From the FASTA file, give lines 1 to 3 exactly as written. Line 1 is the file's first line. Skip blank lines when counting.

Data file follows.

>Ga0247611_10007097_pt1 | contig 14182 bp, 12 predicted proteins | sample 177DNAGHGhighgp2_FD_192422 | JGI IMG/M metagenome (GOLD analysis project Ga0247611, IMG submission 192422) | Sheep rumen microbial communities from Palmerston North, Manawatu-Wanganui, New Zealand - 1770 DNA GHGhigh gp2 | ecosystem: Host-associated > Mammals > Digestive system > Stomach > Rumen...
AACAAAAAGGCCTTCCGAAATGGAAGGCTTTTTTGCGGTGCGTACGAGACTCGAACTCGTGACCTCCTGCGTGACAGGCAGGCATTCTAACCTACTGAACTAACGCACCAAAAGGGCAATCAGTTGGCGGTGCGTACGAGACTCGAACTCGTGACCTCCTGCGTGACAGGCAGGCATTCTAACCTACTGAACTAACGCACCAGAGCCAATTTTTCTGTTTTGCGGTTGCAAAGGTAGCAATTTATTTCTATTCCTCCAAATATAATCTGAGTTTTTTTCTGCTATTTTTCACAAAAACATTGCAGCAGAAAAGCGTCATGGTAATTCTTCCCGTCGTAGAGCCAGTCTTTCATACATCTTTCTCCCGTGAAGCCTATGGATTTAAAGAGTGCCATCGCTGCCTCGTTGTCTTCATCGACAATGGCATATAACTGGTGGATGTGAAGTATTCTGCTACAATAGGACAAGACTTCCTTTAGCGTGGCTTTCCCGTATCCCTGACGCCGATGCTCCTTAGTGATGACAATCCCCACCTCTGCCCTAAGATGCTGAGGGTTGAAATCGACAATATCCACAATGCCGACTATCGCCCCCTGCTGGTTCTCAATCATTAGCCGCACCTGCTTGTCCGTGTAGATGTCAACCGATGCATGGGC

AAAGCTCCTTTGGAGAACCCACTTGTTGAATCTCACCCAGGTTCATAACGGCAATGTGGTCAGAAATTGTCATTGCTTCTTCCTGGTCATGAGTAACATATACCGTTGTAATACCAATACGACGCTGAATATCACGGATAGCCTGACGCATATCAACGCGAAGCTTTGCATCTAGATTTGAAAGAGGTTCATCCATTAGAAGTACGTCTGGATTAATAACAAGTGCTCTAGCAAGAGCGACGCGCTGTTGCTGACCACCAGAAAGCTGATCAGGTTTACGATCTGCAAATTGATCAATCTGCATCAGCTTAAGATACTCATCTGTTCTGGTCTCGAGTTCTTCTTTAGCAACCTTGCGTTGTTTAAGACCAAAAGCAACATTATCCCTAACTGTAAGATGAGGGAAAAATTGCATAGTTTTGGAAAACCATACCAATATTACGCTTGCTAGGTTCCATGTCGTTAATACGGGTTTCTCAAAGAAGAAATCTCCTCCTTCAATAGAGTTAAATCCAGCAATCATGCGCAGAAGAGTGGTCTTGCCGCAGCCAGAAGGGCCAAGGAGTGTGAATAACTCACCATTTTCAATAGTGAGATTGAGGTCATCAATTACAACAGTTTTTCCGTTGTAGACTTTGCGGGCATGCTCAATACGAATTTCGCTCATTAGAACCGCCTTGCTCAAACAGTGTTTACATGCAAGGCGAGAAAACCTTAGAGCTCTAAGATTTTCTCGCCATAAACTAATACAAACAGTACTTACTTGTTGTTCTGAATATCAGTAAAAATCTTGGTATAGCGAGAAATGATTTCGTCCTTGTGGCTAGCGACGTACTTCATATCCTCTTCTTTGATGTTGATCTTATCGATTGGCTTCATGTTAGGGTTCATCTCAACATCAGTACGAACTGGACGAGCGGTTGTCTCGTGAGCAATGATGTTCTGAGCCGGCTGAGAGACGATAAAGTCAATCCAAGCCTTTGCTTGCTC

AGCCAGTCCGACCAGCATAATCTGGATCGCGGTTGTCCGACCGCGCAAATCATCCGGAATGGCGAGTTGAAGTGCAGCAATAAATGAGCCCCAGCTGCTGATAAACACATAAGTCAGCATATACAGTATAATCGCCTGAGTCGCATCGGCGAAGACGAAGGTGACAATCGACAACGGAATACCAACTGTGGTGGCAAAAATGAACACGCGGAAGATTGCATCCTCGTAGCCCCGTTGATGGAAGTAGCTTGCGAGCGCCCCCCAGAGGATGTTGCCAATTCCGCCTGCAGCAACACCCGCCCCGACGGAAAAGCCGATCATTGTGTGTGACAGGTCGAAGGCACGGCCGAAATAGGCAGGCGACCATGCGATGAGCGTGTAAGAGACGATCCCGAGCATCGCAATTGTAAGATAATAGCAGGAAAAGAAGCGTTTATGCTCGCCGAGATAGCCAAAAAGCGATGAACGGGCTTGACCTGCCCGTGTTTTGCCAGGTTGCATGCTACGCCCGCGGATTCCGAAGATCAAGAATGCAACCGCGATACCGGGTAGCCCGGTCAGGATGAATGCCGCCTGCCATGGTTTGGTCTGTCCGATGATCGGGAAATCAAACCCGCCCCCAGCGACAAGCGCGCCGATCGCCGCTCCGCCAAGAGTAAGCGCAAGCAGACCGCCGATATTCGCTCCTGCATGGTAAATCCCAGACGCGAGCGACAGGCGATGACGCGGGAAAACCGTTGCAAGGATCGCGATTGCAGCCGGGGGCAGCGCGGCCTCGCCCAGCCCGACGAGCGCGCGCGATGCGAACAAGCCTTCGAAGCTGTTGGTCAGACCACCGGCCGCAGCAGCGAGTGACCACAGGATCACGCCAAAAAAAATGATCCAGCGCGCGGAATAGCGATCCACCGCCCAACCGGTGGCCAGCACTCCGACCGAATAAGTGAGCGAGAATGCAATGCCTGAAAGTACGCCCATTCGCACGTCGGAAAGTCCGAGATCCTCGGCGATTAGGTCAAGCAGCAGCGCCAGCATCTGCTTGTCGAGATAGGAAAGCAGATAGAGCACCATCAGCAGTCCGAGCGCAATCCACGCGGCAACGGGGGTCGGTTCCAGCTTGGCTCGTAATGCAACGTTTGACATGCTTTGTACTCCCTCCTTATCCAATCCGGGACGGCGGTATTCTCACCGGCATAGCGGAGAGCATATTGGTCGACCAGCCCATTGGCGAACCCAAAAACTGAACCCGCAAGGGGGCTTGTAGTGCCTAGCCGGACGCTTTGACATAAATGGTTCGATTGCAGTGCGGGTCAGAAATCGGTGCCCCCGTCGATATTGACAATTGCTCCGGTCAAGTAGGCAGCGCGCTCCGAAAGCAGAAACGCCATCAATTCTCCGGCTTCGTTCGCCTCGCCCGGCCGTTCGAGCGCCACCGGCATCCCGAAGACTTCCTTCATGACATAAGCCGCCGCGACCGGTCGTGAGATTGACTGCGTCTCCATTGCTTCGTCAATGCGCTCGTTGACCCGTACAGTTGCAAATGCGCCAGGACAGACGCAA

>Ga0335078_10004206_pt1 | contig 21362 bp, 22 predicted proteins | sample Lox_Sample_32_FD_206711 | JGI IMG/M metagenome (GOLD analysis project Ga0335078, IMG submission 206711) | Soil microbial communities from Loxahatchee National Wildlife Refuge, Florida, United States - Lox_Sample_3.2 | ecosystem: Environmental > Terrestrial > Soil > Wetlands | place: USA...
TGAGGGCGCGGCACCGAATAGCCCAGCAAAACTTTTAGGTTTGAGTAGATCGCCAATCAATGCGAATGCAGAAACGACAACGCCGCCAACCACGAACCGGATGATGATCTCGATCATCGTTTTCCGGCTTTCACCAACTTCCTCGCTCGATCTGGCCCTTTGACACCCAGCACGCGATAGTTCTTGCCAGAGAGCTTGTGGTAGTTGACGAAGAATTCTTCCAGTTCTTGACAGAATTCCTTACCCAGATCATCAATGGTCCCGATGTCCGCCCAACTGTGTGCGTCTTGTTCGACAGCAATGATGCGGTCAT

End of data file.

>Ga0247611_10007097_pt1 | contig 14182 bp, 12 predicted proteins | sample 177DNAGHGhighgp2_FD_192422 | JGI IMG/M metagenome (GOLD analysis project Ga0247611, IMG submission 192422) | Sheep rumen microbial communities from Palmerston North, Manawatu-Wanganui, New Zealand - 1770 DNA GHGhigh gp2 | ecosystem: Host-associated > Mammals > Digestive system > Stomach > Rumen...
AACAAAAAGGCCTTCCGAAATGGAAGGCTTTTTTGCGGTGCGTACGAGACTCGAACTCGTGACCTCCTGCGTGACAGGCAGGCATTCTAACCTACTGAACTAACGCACCAAAAGGGCAATCAGTTGGCGGTGCGTACGAGACTCGAACTCGTGACCTCCTGCGTGACAGGCAGGCATTCTAACCTACTGAACTAACGCACCAGAGCCAATTTTTCTGTTTTGCGGTTGCAAAGGTAGCAATTTATTTCTATTCCTCCAAATATAATCTGAGTTTTTTTCTGCTATTTTTCACAAAAACATTGCAGCAGAAAAGCGTCATGGTAATTCTTCCCGTCGTAGAGCCAGTCTTTCATACATCTTTCTCCCGTGAAGCCTATGGATTTAAAGAGTGCCATCGCTGCCTCGTTGTCTTCATCGACAATGGCATATAACTGGTGGATGTGAAGTATTCTGCTACAATAGGACAAGACTTCCTTTAGCGTGGCTTTCCCGTATCCCTGACGCCGATGCTCCTTAGTGATGACAATCCCCACCTCTGCCCTAAGATGCTGAGGGTTGAAATCGACAATATCCACAATGCCGACTATCGCCCCCTGCTGGTTCTCAATCATTAGCCGCACCTGCTTGTCCGTGTAGATGTCAACCGATGCATGGGC

AAAGCTCCTTTGGAGAACCCACTTGTTGAATCTCACCCAGGTTCATAACGGCAATGTGGTCAGAAATTGTCATTGCTTCTTCCTGGTCATGAGTAACATATACCGTTGTAATACCAATACGACGCTGAATATCACGGATAGCCTGACGCATATCAACGCGAAGCTTTGCATCTAGATTTGAAAGAGGTTCATCCATTAGAAGTACGTCTGGATTAATAACAAGTGCTCTAGCAAGAGCGACGCGCTGTTGCTGACCACCAGAAAGCTGATCAGGTTTACGATCTGCAAATTGATCAATCTGCATCAGCTTAAGATACTCATCTGTTCTGGTCTCGAGTTCTTCTTTAGCAACCTTGCGTTGTTTAAGACCAAAAGCAACATTATCCCTAACTGTAAGATGAGGGAAAAATTGCATAGTTTTGGAAAACCATACCAATATTACGCTTGCTAGGTTCCATGTCGTTAATACGGGTTTCTCAAAGAAGAAATCTCCTCCTTCAATAGAGTTAAATCCAGCAATCATGCGCAGAAGAGTGGTCTTGCCGCAGCCAGAAGGGCCAAGGAGTGTGAATAACTCACCATTTTCAATAGTGAGATTGAGGTCATCAATTACAACAGTTTTTCCGTTGTAGACTTTGCGGGCATGCTCAATACGAATTTCGCTCATTAGAACCGCCTTGCTCAAACAGTGTTTACATGCAAGGCGAGAAAACCTTAGAGCTCTAAGATTTTCTCGCCATAAACTAATACAAACAGTACTTACTTGTTGTTCTGAATATCAGTAAAAATCTTGGTATAGCGAGAAATGATTTCGTCCTTGTGGCTAGCGACGTACTTCATATCCTCTTCTTTGATGTTGATCTTATCGATTGGCTTCATGTTAGGGTTCATCTCAACATCAGTACGAACTGGACGAGCGGTTGTCTCGTGAGCAATGATGTTCTGAGCCGGCTGAGAGACGATAAAGTCAATCCAAGCCTTTGCTTGCTC